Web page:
Exactly how p53 prevents tumor progression has proved elusive for many years; however, this information is crucial to define targets for chemotherapeutic development that can effectively restore p53 function.
Bioactive sphingolipids have recently emerged as important regulators of proliferative, apoptotic and senescent cellular processes.
In this study, we demonstrate that the enzyme sphingosine kinase 1 (SK1), a critical enzyme in the regulation of the key bioactive sphingolipids ceramide, sphingosine and sphingosine-1-phosphate (S1P), serves as a key downstream target for p53 action.
Our results show that SK1 is proteolysed in response to genotoxic stress in a p53-dependent manner. p53 null mice display elevation of SK1 levels and a tumor-promoting dysregulation of bioactive sphingolipids in which the anti-growth sphingolipid ceramide is decreased and the pro-growth sphingolipid S1P is increased. Importantly, deletion of SK1 in p53 null mice completely abrogated thymic lymphomas in these mice and prolonged their life span by ~30%. Deletion of SK1 also significantly attenuated the formation of other cancers in p53 heterozygote mice.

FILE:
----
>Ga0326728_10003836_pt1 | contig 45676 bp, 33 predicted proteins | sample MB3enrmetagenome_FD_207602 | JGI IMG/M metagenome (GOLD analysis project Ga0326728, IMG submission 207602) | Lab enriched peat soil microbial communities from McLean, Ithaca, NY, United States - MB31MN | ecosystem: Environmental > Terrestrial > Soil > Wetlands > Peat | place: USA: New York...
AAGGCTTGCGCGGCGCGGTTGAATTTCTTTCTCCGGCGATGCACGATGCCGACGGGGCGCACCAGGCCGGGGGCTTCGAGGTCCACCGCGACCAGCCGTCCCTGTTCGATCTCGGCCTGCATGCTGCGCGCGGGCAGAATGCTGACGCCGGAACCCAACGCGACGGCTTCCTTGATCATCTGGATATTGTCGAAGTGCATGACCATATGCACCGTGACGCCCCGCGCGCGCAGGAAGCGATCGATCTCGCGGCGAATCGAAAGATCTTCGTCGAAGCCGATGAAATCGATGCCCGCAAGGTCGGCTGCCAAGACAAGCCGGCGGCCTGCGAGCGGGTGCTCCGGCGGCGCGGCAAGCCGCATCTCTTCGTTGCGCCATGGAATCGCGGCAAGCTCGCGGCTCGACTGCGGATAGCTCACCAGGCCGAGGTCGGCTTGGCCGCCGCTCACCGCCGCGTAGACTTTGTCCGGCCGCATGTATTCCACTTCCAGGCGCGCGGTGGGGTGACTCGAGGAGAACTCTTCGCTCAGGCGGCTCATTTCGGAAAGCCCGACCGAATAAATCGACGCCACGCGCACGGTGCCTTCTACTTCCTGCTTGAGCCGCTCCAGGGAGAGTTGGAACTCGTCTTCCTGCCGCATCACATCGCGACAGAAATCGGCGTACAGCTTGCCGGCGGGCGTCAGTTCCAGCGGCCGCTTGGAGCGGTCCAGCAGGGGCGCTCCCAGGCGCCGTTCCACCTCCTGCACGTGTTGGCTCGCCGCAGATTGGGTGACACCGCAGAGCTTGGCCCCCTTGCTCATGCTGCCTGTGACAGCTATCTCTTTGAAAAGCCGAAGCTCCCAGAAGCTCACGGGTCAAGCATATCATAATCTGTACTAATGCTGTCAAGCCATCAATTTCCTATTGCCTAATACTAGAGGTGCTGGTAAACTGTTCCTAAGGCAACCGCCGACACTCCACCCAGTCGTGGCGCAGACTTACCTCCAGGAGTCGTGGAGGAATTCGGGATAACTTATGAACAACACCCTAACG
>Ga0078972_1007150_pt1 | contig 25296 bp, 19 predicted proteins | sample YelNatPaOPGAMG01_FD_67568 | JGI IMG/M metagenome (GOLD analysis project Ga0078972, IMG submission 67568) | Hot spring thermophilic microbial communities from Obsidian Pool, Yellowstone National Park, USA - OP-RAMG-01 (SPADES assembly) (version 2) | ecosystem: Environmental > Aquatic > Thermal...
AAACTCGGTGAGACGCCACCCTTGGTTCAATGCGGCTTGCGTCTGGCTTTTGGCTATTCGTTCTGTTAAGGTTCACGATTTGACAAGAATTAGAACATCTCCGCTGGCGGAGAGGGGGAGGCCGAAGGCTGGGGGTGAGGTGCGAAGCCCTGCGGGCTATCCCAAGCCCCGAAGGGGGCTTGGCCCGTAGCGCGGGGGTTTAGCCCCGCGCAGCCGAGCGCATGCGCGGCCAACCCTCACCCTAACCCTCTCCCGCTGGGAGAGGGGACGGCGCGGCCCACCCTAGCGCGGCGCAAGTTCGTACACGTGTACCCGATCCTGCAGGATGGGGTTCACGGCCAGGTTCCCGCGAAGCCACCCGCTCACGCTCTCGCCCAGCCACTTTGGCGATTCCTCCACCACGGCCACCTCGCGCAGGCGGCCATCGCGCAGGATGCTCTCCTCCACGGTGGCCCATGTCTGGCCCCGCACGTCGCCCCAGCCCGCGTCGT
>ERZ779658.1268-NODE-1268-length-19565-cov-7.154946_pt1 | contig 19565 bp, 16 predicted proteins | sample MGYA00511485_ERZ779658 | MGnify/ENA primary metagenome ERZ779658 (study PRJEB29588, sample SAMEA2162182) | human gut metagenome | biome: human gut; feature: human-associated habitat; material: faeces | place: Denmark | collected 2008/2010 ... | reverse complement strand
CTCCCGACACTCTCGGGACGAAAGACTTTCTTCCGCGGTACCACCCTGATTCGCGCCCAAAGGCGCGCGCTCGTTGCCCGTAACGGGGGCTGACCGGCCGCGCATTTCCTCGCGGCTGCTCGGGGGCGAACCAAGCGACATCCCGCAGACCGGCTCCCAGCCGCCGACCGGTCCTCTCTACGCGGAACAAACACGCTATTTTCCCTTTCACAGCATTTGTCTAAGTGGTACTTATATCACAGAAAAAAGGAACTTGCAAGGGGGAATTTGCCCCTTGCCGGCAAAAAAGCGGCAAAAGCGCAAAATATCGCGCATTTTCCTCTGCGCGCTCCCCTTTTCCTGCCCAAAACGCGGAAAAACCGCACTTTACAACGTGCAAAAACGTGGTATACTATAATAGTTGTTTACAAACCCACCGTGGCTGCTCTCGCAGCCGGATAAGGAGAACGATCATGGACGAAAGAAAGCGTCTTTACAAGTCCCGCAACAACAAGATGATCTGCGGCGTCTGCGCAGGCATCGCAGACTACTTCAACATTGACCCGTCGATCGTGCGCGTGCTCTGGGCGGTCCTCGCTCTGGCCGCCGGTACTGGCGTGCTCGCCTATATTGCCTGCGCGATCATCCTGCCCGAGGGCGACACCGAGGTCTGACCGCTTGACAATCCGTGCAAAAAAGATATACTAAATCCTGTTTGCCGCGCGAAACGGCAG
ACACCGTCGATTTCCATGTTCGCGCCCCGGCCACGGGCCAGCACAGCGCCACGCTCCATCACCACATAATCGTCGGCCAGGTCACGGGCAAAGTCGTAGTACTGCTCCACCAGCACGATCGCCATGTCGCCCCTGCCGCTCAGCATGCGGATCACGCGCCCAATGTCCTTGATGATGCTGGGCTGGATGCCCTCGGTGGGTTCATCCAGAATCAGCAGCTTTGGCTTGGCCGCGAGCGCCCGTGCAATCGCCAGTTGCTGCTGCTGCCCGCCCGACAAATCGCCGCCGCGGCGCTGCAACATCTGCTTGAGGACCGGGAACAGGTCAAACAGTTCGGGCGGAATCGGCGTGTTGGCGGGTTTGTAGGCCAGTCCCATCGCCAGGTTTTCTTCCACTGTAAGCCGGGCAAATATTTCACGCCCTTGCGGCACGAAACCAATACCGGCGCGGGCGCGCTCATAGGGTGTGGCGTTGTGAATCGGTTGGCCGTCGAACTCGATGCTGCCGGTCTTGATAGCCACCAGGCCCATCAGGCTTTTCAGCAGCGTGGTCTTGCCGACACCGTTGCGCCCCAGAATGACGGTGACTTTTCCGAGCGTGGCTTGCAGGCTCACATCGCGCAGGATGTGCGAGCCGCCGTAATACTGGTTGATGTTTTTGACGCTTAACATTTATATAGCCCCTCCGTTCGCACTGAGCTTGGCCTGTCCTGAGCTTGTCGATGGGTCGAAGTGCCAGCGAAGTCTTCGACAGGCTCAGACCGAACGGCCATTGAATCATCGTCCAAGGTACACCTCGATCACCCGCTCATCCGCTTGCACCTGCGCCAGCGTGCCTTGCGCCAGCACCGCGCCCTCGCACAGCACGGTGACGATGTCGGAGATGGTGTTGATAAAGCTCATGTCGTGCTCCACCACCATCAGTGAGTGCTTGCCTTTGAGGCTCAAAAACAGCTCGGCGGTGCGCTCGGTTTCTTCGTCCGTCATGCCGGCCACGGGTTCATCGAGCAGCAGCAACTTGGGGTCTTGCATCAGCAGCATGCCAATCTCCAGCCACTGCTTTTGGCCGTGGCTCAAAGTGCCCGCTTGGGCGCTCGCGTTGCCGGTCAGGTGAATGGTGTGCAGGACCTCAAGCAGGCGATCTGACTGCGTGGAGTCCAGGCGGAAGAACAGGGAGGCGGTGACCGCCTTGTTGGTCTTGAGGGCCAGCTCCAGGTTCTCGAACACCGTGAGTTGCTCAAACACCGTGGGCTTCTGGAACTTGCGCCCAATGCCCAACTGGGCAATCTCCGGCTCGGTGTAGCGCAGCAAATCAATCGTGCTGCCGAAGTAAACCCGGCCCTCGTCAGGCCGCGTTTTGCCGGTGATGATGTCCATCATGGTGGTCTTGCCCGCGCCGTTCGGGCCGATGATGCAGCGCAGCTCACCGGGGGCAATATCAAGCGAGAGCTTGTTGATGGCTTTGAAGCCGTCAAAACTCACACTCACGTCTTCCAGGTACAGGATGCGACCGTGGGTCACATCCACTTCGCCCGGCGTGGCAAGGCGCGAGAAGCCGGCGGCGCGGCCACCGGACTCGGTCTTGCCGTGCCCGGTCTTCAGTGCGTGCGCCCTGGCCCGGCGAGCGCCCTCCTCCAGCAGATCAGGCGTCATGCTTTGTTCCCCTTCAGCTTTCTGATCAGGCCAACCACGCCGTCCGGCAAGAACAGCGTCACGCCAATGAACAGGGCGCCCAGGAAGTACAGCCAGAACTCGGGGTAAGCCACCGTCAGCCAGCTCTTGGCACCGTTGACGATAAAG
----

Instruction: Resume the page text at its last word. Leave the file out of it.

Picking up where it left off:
The mechanism of p53 tumor suppression by loss of SK1 is mediated by elevations of sphingosine and ceramide, which in turn were accompanied by increased expression of cell cycle inhibitors and tumor cell senescence. Thus, targeting SK1 may restore sphingolipid homeostasis in p53-dependent tumors and provide insights into novel therapeutic approaches to cancer.